In addition to their myriad other responsibilities, the brave Mars pioneers will also have to be ready to deal with all kinds of medical emergencies. Some ailments, such as common colds and headaches, may be easy to tackle with medication. To help them with more serious issues, like severe skin burns or bone fractures, scientists from the Dresden University of Technology (TUD) have developed a 3-D bioprinter capable of producing human tissue in space.
It is common knowledge that the droplets spread from sneezing are one of the key culprits responsible for transmitting infectious diseases between humans. Now it turns out that some plants have a similar ability to share the "love" and spread pathogens to each other. However, while sneezing in humans is an involuntary response to irritants along the lining of the nose, plants "sneeze" due to a quirk in fluid dynamics.
Though there are over 30 meteor showers annually, none are as anticipated as the Perseids, the biggest and most spectacular of them all. The "shooting stars" have been streaking across the skies at a rate of about a dozen an hour, since mid-July. However, meteors' pace will sharply escalate over the next few weeks, reaching a high of between fifty to a hundred an hour, on August 11, 12, and 13, 2019.
BBC Earth host Lizzie Daly and underwater photographer Dan Abbott released several videos of exciting encounters with marine animals off the English coast from July 7 to July 13, 2019. The pair swam alongside gray seals off the coast of Northumberland, minke whales off the northwest coast of Scotland, and seabirds near Wales. However, the highlight came on the final day of the tour, when the underwater adventurers stumbled upon a massive barrel jellyfish off the coast of Falmouth, Cornwall. The sighting of the mesmerizing animal was a fitting way to end Daly's "Wild Ocean Week" campaign to raise ocean awareness and funds for the UK's Marine Conservation Society.
July 20, 2019, marks the 50th anniversary of the Apollo 11 moon landing. The groundbreaking journey began on July 16, 1969, when NASA astronauts Neil Armstrong, Buzz Aldrin, and Michael Collins launched into space from Florida's Kennedy Space Center. Four days later, on July 20, half a billion people across the globe — or about one-seventh of the Earth's population at the time — watched Armstrong and Aldrin descend the lunar module ladder to become the first humans ever to set foot on the moon. The grainy footage, along with Armstrong's now-famous quote, "That's one small step for man, one giant leap for mankind," remain forever etched in the minds of those that witnessed the event live.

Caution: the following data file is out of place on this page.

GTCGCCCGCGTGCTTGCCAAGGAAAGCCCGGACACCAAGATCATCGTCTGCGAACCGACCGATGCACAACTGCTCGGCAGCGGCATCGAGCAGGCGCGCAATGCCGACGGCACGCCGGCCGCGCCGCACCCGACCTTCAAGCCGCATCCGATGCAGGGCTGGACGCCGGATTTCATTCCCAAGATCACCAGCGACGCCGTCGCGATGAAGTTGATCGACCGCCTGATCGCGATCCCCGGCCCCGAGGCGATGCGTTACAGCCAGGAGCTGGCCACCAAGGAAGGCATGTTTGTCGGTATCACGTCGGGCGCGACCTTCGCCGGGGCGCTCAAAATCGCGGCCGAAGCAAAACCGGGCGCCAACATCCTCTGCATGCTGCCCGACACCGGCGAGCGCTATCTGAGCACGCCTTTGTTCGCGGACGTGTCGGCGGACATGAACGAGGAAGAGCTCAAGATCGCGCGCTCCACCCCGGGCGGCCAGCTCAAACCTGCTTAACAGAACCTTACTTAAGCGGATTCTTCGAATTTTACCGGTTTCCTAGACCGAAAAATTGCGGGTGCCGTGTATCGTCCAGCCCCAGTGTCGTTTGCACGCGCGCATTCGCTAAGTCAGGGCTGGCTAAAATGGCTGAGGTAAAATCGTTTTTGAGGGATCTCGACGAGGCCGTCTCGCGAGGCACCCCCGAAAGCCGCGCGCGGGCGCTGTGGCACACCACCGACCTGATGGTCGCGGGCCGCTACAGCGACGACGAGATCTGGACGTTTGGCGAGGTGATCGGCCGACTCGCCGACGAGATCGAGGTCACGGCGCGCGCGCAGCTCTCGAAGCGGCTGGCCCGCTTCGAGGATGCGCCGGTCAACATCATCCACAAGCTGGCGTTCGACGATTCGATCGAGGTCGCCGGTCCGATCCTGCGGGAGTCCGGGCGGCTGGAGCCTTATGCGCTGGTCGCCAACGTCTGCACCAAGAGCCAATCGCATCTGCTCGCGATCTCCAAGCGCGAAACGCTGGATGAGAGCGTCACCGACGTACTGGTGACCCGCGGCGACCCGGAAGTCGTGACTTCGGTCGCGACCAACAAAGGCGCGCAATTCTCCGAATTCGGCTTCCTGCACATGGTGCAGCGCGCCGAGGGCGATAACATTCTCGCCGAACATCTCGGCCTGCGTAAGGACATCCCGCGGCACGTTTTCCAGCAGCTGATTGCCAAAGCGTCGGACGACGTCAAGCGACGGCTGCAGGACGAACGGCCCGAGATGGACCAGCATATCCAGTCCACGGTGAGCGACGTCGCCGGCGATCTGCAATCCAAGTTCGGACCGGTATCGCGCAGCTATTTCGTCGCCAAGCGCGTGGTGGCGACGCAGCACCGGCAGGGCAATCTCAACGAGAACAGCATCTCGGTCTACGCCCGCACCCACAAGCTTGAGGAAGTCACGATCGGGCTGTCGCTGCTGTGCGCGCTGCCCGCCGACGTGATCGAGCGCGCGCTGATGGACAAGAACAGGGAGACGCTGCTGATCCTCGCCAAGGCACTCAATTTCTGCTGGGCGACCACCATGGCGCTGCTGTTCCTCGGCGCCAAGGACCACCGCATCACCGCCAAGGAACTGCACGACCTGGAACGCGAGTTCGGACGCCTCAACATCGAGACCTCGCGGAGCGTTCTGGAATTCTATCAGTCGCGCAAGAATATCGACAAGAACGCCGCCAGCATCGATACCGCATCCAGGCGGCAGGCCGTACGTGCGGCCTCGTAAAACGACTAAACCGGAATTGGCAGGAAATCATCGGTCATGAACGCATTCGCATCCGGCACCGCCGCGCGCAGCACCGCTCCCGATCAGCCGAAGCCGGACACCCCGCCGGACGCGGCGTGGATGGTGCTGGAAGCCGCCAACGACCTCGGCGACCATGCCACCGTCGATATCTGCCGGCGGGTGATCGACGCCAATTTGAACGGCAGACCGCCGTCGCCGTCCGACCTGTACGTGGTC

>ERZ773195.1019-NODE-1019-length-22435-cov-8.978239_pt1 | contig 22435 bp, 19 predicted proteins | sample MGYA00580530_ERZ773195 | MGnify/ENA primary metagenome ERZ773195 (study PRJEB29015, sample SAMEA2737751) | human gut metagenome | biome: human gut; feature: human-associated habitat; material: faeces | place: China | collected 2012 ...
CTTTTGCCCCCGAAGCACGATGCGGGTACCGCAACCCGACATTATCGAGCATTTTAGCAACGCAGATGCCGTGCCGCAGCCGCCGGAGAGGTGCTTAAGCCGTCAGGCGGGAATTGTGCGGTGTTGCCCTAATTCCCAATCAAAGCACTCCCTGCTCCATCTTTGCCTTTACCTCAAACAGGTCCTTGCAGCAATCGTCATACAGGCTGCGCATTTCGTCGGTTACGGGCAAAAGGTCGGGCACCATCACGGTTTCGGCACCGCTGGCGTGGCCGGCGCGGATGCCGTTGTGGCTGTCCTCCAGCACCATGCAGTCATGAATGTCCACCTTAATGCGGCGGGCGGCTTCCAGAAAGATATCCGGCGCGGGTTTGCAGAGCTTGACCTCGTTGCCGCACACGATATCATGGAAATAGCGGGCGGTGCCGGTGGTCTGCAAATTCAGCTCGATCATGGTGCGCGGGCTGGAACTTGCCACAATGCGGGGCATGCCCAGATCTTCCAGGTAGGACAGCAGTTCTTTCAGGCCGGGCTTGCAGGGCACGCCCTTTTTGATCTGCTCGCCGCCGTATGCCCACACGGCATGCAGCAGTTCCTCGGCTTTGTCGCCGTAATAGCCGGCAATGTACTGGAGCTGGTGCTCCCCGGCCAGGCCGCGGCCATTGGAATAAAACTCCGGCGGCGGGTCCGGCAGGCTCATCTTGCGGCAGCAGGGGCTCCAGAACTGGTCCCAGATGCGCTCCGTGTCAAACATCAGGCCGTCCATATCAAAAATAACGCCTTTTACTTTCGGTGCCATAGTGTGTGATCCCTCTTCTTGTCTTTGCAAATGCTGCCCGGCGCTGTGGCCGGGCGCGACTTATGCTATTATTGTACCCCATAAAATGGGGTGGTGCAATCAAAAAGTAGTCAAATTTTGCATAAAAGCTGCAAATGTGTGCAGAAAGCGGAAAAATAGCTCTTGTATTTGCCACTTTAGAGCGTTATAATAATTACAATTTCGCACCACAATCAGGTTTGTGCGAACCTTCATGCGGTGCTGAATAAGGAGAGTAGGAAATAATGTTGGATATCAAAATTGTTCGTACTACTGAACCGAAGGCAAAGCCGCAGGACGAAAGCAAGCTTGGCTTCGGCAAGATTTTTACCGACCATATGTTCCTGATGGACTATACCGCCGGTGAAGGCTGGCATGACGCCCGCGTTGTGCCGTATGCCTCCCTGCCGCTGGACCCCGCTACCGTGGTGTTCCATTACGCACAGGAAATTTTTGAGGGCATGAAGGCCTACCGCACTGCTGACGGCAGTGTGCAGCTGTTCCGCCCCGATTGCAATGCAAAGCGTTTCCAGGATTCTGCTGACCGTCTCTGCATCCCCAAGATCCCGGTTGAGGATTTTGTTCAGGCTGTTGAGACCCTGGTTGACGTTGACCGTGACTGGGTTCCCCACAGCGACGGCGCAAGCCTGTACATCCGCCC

Researchers have long envisioned deploying armies of tiny flying robots to tackle vital tasks. The versatile machines could be used as first responders to trace gas or pollutant seepage during natural disasters, to survey crops in large farms, to help astronauts on space missions, and even to assist bees with plant pollination. However, fitting the heavy electronics required to power and control the wings into the robot's tiny frame has been challenging. Now, there is hope, thanks to RoboBee X-Wing — the world's lightest aerial vehicle that can fly without being tethered to a power source.
Since late March 2019, local fishers and sightseers on whale watching excursions along the Southern California Coast have been treated to a rare sight — dozens of school bus-sized basking sharks lumbering through the water. This is the first time the "gentle giants of the sea" have frequented the area in such large numbers in over thirty years.
Two summers ago, on August 21, 2017, thousands of people from across the world witnessed the "Great American Solar Eclipse," the first total solar eclipse to occur exclusively over the continental United States since January 11, 1880. Now, stargazers are getting excited to watch the Sun disappear again for a brief period on July 2, 2019 — this time, the eclipse's narrow path will extend across the South Pacific all the way to Chile and Argentina.